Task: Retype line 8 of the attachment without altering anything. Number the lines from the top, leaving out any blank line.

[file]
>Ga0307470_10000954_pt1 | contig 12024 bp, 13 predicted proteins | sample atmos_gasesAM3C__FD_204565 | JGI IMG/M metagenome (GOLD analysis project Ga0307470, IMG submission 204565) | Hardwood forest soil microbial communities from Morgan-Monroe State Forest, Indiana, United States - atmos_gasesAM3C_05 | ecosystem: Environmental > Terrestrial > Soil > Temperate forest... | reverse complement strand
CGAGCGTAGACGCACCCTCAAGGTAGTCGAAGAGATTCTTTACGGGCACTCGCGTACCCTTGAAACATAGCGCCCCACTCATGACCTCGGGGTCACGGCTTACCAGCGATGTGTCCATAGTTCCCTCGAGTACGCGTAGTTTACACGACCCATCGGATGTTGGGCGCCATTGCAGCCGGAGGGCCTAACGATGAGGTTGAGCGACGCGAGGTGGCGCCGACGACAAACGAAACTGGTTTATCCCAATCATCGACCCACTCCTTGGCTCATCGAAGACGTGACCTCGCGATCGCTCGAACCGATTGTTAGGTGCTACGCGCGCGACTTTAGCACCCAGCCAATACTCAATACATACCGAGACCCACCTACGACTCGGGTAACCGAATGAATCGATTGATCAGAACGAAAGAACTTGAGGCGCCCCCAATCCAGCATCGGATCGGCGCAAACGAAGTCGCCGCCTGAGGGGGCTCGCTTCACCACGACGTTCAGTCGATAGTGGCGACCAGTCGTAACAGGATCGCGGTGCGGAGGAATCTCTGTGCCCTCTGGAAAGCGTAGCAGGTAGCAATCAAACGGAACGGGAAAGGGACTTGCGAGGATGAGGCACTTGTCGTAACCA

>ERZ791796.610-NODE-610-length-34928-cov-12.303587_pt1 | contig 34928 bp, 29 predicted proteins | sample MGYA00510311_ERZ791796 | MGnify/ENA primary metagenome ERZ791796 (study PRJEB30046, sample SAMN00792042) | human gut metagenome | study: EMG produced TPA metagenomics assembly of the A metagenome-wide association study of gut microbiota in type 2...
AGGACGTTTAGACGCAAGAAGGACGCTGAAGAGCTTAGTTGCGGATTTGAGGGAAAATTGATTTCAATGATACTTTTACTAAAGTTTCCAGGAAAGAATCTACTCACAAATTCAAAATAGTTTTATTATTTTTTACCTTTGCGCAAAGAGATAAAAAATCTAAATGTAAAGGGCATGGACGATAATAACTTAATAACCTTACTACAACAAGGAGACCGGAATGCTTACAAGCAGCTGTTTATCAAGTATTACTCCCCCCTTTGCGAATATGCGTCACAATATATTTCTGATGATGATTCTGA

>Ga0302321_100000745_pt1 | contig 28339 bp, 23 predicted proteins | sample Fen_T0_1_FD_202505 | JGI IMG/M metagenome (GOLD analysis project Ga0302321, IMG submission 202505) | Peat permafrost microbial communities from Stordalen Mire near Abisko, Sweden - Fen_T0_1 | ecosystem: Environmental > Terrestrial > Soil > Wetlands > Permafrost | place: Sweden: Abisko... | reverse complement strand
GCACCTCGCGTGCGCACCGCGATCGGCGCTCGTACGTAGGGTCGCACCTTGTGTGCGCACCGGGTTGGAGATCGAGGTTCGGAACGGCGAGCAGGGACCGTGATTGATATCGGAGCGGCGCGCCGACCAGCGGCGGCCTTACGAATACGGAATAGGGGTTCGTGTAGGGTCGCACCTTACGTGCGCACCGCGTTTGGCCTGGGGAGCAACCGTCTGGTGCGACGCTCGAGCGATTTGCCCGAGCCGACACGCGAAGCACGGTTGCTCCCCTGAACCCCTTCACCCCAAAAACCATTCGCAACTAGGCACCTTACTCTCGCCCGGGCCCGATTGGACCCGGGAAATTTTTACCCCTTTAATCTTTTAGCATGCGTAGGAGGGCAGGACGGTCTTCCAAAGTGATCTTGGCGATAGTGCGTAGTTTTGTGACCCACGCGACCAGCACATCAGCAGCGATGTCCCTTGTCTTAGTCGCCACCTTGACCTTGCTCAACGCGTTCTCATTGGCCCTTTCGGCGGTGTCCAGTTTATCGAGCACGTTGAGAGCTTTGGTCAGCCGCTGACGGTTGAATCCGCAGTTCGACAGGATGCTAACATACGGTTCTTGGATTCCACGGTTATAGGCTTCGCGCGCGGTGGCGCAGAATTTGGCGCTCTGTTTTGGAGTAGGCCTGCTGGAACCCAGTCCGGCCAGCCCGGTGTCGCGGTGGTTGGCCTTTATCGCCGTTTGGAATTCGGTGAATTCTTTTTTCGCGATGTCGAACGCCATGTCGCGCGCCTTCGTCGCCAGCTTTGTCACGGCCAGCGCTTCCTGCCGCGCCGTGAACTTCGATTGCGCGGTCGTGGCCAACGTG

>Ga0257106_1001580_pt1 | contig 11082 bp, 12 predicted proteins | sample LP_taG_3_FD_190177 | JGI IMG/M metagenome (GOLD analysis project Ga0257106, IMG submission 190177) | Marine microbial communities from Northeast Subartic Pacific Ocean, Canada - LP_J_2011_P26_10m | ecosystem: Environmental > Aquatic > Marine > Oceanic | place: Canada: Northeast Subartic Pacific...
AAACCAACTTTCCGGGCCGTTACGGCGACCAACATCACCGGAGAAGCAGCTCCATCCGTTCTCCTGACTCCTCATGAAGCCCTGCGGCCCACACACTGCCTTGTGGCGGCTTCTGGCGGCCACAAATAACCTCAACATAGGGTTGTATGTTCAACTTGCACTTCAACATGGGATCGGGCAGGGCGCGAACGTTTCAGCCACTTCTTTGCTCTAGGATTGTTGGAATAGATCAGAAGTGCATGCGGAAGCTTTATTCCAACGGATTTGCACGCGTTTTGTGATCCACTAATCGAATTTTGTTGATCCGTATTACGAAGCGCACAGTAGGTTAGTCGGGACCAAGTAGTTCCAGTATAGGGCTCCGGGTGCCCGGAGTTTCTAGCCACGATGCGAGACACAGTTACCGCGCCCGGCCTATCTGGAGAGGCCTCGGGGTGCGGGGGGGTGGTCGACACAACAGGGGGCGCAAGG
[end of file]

AAACCAACTTTCCGGGCCGTTACGGCGACCAACATCACCGGAGAAGCAGCTCCATCCGTTCTCCTGACTCCTCATGAAGCCCTGCGGCCCACACACTGCCTTGTGGCGGCTTCTGGCGGCCACAAATAACCTCAACATAGGGTTGTATGTTCAACTTGCACTTCAACATGGGATCGGGCAGGGCGCGAACGTTTCAGCCACTTCTTTGCTCTAGGATTGTTGGAATAGATCAGAAGTGCATGCGGAAGCTTTATTCCAACGGATTTGCACGCGTTTTGTGATCCACTAATCGAATTTTGTTGATCCGTATTACGAAGCGCACAGTAGGTTAGTCGGGACCAAGTAGTTCCAGTATAGGGCTCCGGGTGCCCGGAGTTTCTAGCCACGATGCGAGACACAGTTACCGCGCCCGGCCTATCTGGAGAGGCCTCGGGGTGCGGGGGGGTGGTCGACACAACAGGGGGCGCAAGG